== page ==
Chau's story

Chau's story

Chau's Story


**Names have been changed.


Chau was born in a small village in Northern Vietnam. From a young age, Chau witnessed many women abused by their own husbands. However, as no young girl should, not once growing up did she think that that one day that would be her life.


As is customary in Vietnam, Chau was married by the time she was 24 and the domestic violence started soon afterwards. Her husband was a heavy drinker which often led him to turn abusive to Chau, hitting and sexually abusing her were common occurrences.


After the miscarriage of her first child and the ensuing health problems, Chau was forced to give up her job. Her husband insisted that she did not leave their house and she lost any semblance of independence.


Following the birth of her second child, Chau’s only financial support was from her sister. Her own family life lacked love and any sort of peace. She was constantly afraid of her husband and the violence; mental, physical and sexual, continued after the birth of their second daughter.


In 2016 with support from her sister and Hagar International, Chau was able to escape after a particularly violent incident. But without a job in Hanoi and with two children under her care, she found she could not live on her own. She thought divorce was possible, but it proved very difficult. Besides her sister, Chau’s family did not support her stance, they felt divorce would cause the family to lose face. Social pressure from her community, her husband’s resistance to divorce and Vietnamese law, which meant separation from her children, all contributed to her decision to return to her husband and the abusive situation. Months later, upon hearing about HopeBox, Chau escaped to Hanoi with her two children and found work in the HopeBox kitchen.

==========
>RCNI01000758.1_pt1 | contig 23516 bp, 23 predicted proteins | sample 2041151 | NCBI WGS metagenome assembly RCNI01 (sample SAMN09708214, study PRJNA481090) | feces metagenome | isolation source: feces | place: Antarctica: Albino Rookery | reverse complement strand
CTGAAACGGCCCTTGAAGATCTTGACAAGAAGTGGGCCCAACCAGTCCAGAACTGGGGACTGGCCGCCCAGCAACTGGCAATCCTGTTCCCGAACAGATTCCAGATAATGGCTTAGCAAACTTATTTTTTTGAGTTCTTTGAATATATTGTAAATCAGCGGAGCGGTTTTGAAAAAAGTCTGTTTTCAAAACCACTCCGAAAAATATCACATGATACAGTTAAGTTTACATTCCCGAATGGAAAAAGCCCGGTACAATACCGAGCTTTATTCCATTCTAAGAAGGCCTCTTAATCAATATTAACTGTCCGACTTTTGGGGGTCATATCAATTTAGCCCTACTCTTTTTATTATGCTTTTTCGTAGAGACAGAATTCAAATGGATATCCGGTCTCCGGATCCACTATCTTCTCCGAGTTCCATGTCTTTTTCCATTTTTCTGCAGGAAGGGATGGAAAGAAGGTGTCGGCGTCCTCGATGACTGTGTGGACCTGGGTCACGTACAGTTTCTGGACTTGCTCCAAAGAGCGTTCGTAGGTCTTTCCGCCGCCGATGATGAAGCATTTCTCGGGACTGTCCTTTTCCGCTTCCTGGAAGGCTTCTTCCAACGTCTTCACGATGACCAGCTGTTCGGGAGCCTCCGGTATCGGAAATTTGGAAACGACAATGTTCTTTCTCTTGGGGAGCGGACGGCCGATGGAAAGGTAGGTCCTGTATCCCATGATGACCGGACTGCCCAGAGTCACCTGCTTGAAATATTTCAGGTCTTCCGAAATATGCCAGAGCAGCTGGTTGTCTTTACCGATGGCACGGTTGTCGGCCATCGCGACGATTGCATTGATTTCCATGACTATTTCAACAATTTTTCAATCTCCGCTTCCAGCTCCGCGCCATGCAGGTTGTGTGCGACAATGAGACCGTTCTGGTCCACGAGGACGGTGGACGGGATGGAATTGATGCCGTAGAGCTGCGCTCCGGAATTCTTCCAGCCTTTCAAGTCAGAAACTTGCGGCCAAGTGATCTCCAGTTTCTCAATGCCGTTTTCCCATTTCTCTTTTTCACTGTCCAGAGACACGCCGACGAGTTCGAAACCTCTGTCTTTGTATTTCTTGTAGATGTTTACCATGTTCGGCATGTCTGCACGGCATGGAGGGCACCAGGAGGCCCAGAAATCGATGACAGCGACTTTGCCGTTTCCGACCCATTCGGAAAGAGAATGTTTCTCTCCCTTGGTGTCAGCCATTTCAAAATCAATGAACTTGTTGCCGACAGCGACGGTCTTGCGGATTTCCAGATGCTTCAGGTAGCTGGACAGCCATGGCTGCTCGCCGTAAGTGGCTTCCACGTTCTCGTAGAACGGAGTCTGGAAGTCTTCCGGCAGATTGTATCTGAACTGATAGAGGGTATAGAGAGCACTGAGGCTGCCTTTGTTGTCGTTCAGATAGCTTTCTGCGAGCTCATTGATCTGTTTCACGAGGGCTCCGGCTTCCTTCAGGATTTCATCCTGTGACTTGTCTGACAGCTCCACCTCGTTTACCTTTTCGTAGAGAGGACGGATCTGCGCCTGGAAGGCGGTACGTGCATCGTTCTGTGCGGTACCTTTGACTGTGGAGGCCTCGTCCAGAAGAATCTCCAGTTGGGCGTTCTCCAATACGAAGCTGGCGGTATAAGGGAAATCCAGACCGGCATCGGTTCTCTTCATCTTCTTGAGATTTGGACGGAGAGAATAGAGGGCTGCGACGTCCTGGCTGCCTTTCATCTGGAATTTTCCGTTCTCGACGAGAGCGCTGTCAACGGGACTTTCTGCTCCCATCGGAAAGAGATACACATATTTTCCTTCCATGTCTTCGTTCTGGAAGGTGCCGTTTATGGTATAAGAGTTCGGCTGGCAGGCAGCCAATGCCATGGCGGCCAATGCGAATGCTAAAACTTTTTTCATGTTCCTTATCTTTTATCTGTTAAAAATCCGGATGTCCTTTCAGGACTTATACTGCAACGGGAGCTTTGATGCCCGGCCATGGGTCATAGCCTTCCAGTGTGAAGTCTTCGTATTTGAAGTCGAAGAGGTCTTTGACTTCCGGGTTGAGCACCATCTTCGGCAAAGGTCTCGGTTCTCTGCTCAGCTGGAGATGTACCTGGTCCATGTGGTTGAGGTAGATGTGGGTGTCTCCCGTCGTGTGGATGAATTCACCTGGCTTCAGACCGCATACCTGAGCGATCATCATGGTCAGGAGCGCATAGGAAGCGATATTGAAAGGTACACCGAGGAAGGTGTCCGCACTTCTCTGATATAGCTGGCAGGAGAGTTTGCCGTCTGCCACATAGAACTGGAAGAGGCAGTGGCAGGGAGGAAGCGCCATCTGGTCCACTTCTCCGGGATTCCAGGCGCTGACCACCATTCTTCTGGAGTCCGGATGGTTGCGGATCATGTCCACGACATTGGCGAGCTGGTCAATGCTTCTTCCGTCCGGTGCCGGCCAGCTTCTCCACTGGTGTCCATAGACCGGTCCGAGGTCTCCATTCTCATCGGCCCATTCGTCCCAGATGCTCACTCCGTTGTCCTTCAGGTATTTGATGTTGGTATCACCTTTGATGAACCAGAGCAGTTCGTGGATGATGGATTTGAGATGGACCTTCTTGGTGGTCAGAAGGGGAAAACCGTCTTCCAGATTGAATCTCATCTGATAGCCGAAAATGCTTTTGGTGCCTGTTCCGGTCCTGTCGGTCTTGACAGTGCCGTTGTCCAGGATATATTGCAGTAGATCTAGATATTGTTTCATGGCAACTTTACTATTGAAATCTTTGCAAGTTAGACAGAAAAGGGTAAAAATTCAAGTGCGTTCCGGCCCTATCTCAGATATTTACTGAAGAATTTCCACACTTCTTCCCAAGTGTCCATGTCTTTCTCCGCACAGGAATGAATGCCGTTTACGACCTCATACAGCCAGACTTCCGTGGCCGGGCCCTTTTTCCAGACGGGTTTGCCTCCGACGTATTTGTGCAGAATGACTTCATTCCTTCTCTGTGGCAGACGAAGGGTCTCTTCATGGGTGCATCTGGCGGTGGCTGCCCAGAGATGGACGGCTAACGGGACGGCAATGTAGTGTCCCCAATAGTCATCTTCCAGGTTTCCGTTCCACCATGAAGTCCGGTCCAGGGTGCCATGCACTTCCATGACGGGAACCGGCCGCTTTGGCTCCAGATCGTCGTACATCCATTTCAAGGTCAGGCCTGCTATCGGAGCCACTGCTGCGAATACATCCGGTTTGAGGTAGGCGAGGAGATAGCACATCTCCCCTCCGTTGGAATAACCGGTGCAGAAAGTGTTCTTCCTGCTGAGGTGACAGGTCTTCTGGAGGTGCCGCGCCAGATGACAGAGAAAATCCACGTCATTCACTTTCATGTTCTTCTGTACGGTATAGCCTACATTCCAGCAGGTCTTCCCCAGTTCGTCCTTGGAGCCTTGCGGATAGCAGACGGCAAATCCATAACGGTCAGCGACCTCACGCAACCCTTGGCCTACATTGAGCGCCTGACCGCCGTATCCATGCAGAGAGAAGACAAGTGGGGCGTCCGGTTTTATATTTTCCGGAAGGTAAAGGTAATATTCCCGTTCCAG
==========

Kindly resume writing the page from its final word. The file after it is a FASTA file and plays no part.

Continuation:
Now, Chau has a stable job, a sense of well being and she has ultimately found peace. Her income means she can pay for her children’s education and look after and provide for herself and them. HopeBox has given her the strength not only to protect herself but to face the future with renewed hope and confidence. Chau’s story of domestic abuse is not the first nor the last. There are thousands of stories like this in Vietnam. We need you to help us make a difference. Urgent action needs to be taken in order to raise public awareness about domestic violence in Vietnam.


Please join us by supporting our efforts to make a measurable difference in the lives of women who have fled violent home situations.


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